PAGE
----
Ethics reform legislation has fallen from a highlight issue in this General Assembly session. And a non-partisan watchdog group says true sweeping reform may not get passed this year.
When Republican David Ralston took-over as House Speaker in January, one of his points of emphasis was passing meaningful ethics reform in the wake of the Glenn Richardson scandal and following resignation.
Ralston’s original House bill called for limits on lobbyist gifts and spending. But Republican State House ethics committee chairman Joe Wilkinson says instead of a focus on that, there’s now a different emphasis.
“We believe that full and immediate disclosure is the most important thing. And that’s something the Speaker and I have been working on. So that’s certainly more critical than anything else.”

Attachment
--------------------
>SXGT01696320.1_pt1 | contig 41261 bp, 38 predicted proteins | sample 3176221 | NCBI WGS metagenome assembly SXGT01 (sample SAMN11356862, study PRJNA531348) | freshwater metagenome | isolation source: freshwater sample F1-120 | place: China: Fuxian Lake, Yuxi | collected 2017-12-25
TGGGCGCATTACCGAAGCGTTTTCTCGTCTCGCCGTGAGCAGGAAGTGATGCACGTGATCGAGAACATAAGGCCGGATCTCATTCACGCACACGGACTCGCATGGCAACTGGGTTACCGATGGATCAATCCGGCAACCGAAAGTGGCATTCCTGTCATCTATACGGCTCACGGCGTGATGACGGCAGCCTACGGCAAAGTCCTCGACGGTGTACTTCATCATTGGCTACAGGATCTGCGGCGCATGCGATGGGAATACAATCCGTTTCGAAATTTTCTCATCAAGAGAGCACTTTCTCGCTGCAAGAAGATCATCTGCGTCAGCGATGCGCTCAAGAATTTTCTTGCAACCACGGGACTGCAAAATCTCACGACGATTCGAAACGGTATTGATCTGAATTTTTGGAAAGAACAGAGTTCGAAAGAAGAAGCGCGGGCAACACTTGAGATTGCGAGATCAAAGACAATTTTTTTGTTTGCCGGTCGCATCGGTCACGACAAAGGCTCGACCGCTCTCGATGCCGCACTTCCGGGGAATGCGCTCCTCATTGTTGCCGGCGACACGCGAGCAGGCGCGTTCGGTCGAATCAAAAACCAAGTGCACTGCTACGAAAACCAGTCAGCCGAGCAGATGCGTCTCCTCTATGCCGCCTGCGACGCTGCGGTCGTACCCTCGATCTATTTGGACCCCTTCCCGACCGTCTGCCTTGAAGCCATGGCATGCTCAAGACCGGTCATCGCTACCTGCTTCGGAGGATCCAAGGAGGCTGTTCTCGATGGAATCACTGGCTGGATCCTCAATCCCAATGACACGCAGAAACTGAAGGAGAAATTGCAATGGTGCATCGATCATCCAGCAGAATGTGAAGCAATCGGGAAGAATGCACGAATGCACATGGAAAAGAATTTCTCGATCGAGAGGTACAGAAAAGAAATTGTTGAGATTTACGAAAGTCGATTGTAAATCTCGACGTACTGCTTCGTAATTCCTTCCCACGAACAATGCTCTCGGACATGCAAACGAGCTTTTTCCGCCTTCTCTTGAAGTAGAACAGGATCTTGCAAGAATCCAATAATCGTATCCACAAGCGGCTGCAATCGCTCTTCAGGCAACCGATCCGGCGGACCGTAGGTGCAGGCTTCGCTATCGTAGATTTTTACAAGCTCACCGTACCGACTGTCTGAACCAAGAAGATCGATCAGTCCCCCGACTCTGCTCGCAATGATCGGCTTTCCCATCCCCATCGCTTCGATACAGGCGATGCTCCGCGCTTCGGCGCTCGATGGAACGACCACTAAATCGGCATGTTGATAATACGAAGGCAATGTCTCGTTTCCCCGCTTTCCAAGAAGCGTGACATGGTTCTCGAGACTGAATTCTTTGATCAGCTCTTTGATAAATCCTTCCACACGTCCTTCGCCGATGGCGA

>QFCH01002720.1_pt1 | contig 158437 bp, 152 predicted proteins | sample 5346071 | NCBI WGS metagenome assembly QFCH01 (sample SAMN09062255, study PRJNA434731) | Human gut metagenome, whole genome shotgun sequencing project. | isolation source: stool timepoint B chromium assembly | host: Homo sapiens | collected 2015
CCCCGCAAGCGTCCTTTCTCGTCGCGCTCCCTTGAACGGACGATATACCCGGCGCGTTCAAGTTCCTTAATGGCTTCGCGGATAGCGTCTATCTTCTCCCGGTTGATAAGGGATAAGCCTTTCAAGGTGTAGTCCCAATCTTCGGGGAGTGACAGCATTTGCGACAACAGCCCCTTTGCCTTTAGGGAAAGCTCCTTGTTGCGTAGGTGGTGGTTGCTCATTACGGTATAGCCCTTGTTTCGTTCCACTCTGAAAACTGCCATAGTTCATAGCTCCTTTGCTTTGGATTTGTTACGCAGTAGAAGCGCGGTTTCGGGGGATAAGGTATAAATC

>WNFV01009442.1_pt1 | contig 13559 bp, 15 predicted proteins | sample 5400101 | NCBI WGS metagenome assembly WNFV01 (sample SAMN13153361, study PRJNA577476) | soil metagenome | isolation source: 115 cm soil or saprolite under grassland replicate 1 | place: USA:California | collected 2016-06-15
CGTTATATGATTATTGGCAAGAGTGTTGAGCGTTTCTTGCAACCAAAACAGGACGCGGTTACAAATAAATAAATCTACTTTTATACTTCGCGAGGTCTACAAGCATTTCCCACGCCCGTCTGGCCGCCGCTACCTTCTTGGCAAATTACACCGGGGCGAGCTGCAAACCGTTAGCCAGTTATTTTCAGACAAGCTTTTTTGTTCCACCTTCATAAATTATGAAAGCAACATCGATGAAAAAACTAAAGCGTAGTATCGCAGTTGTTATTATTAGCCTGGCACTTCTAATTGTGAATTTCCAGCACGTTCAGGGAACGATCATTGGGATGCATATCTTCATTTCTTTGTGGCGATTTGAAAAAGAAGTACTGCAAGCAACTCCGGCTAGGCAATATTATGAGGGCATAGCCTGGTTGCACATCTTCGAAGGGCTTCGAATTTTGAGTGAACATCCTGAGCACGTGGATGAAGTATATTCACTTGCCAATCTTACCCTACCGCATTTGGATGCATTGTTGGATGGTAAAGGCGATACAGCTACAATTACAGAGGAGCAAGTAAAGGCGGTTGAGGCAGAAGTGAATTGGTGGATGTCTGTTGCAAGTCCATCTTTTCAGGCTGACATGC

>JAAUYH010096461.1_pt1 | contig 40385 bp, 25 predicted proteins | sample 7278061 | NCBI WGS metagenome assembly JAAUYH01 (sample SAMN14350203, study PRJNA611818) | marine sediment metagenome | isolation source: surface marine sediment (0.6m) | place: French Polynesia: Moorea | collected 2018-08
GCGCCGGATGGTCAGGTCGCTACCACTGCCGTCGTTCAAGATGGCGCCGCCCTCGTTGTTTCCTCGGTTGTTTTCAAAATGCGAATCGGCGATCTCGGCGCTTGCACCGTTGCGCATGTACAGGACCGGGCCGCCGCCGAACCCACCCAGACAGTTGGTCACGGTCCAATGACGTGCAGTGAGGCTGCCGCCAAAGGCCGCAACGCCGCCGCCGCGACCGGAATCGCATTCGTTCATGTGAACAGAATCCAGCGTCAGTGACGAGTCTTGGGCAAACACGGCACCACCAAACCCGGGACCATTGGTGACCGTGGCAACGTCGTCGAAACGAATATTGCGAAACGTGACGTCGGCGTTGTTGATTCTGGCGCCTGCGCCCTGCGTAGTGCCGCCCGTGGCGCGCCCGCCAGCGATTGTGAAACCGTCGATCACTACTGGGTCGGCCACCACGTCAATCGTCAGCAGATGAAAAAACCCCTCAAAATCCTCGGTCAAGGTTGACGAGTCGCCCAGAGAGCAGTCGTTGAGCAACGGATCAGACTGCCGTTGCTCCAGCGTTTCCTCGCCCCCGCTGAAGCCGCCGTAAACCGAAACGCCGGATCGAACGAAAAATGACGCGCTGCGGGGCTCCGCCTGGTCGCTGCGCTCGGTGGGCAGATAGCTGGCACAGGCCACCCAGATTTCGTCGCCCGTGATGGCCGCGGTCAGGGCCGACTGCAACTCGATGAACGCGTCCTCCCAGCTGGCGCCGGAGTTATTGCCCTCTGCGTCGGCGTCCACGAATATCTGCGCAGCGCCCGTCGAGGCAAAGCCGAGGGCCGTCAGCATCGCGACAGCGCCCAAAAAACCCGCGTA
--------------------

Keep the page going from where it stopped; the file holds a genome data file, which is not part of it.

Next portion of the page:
But Bill Bozarth says lawmakers not moving forward on comprehensive ethics reform jeopardizes the public trust. He’s with the non-partisan advocacy group Common Cause Georgia.
“People don’t want to give up the old ways of doing things easily. I think that’s the reluctance we’re seeing. We’re just hoping the leaders of both chambers are willing to step-up and take us to a new level in that respect. That’s the fundamental sea-change that we’re looking for.”
Legislative leaders are set to unveil some type of ethics legislation this week. Bozarth says he’s not optimistic it will go far enough.
Crossover day is fast approaching. The 30th day of the 40-day General Assembly session arrives Friday. It's the last day for legislation to pass through one chamber before it has the chance to become law.